DFCS Director: Toddler Would Still Be Alive If Procedure was Followed

HENRY COUNTY, Ga. (WAGA) - The head of the Department of Family and Child Services said that if state workers would have followed proper protocol, it might have prevented the death of a 2-year-old girl who was in the care of a foster parent.

DFCS Director Bobby Cagle told NewsRadio 106.7’s Christy Hutchings that the workers ignored what was going on in the home of Jennifer Rosenbaum leading up to the death of 2-year-old Laila Daniel. Cagle said the social worker and supervisor on the case, who have since been fired, didn’t file proper reports that would have sent a red flag up the chain of command.

In July, the state took custody of Daniel and her 4-year-old sister. They placed the girls in the foster care of Rosenbaum.

"We initially had them in foster care. There was a movement in the community to have the children placed at the home of the Rosenbaums and they were vetted, they came out looking like good candidate," said Cagle.

Cagle said it didn’t take long for concerns to be raised about the Rosenbaum home. DFCS sent a case worker to investigate after another foster parent noticed bruising on the children.

“The first account of this, she took the foster parent’s [Rosenbaum] word, and that's not uncommon. I think you have to look at the totality of circumstances. My concern arises when you have multiple reports and each time you take the word of the person who is considered to be the habitual perpetrator without going behind them to check to see if what they're saying is true," said Cagle.

On one of those occasions, 2-year-old Laila broke her leg, reportedly during a gymnastics practice.

"That requires that you do a child service injury report so people with the chain of command with more experience than you have can look at that. That didn't happen. I think that's partly at the heart of what the problem is," said Cagle.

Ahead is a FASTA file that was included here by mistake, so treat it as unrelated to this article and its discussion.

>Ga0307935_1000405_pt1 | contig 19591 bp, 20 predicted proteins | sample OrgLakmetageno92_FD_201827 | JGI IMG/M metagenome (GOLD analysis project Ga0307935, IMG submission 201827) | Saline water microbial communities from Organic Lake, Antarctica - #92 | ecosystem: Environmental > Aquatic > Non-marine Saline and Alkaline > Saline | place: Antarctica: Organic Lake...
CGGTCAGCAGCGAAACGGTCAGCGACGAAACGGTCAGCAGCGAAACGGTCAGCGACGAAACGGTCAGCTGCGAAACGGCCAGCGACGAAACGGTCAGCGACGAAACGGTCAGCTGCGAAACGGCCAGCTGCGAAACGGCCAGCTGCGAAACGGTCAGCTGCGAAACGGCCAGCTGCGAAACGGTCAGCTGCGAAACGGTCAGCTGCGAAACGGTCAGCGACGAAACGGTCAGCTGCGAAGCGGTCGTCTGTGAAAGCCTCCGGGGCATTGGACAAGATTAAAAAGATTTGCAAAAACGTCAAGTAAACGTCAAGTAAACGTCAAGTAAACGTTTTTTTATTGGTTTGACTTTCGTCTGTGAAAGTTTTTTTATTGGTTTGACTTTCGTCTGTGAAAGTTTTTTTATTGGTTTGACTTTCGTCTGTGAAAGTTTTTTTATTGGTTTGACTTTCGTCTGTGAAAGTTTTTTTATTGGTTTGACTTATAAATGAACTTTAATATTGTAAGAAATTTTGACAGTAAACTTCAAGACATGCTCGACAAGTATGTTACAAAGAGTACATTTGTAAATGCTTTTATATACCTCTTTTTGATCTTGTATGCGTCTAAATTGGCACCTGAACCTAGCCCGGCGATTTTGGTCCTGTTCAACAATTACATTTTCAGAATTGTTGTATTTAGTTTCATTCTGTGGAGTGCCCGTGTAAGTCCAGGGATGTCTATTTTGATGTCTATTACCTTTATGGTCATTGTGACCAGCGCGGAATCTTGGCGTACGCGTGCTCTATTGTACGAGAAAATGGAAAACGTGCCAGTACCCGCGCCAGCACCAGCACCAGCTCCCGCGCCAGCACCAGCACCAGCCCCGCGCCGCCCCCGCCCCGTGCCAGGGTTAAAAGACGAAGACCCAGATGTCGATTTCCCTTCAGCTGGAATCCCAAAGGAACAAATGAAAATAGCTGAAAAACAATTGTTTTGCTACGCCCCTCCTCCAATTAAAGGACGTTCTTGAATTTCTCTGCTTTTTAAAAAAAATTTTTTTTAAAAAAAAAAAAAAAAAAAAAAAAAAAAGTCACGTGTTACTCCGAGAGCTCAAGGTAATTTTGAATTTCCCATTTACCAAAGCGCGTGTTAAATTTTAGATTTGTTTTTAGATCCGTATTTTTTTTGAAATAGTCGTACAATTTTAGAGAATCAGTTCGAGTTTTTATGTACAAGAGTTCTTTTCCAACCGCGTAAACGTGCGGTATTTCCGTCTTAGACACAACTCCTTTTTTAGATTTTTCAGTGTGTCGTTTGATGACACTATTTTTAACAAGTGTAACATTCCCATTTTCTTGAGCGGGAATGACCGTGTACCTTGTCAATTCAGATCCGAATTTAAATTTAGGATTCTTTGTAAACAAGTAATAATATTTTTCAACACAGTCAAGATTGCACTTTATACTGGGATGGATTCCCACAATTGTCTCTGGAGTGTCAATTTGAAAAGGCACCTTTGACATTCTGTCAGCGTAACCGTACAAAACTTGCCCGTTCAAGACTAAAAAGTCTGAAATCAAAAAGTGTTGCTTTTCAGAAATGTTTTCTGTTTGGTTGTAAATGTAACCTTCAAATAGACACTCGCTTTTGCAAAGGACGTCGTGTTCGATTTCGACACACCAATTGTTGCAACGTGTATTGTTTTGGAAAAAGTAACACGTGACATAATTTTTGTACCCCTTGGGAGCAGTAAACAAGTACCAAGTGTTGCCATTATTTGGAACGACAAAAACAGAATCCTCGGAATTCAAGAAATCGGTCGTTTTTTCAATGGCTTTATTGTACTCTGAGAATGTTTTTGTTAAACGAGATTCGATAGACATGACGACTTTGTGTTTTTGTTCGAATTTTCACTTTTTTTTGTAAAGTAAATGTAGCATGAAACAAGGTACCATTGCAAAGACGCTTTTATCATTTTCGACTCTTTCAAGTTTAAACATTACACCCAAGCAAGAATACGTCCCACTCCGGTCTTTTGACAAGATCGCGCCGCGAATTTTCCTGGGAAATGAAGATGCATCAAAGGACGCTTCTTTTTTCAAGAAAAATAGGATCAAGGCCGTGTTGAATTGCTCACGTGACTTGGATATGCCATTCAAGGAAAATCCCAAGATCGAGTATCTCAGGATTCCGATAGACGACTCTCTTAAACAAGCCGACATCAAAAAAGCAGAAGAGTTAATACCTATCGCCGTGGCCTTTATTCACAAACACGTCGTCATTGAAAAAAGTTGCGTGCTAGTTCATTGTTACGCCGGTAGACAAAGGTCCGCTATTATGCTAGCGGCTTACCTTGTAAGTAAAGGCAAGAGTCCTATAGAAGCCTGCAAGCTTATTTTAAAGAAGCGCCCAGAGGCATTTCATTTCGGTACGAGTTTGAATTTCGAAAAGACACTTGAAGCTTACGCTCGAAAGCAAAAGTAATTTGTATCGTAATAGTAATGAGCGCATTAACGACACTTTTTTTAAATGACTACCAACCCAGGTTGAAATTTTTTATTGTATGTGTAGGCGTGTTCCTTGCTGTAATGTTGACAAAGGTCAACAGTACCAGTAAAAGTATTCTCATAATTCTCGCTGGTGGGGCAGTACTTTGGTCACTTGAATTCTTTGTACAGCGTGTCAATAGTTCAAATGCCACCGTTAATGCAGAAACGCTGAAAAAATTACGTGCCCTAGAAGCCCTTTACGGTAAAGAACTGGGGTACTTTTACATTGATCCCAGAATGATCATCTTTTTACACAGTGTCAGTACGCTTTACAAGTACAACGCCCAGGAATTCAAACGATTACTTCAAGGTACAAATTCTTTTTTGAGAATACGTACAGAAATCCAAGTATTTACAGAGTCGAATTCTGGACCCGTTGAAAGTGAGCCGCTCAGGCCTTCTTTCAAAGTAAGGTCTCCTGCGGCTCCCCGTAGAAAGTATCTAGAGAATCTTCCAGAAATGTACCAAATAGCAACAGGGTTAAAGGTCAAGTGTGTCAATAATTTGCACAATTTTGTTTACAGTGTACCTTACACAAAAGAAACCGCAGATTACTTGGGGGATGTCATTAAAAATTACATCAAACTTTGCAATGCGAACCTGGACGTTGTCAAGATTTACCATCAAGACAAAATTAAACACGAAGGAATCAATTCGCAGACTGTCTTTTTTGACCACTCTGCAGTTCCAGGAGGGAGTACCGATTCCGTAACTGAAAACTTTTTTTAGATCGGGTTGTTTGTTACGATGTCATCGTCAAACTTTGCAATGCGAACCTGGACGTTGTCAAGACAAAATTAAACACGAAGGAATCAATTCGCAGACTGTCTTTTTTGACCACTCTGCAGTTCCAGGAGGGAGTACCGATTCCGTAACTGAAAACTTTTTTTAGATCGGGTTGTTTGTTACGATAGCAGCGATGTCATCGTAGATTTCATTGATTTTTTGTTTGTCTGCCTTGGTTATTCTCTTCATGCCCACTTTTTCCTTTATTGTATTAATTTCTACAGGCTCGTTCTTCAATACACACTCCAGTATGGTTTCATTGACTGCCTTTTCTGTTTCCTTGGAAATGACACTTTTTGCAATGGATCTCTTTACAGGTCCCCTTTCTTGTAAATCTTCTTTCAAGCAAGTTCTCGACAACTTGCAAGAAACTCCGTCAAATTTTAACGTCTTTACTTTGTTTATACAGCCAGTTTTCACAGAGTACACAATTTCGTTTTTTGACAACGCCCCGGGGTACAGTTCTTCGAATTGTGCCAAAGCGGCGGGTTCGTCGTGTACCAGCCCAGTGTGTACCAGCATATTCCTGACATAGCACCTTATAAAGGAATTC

Cagle feels had these two employees followed procedure, Laila would still be here."In this circumstance, there were questions that could have been asked, that would have ascertained the veracity of the statements that were made, and that was not done," said Cagle.

Cagle cannot find an excuse to why they didn’t follow procedure. The Director of DFCS said the case worker wasn't overworked. In fact, she had 16 cases which he described as manageable.

"I know they never intended on this happening. They intended to do good things for children. Unfortunately there are consequences when you have a circumstance where you have a policy guiding you on what to do and you don't follow it," said Cagle.

The case worker was a rookie, having only been then there two years, and Cagle said she is devastated over this. But after he looked at all the facts, he had no choice but to fire her and her supervisor.

“I determined that looking at this early on, that the decision making is not good and that the case worker and supervisor involved, I could not any longer trust that they would make the right decision on behalf of children,” said Cagle.

"There are things we ought to be able to look at in these jobs and say they're a pattern of facts emerging here that lead me to believe that we need to do something more. Unfortunately that recognition wasn't there and it has resulted in the death of a child"

Laila's Foster parent, Jennifer Rosenbaum is being charged with the toddler’s murder.

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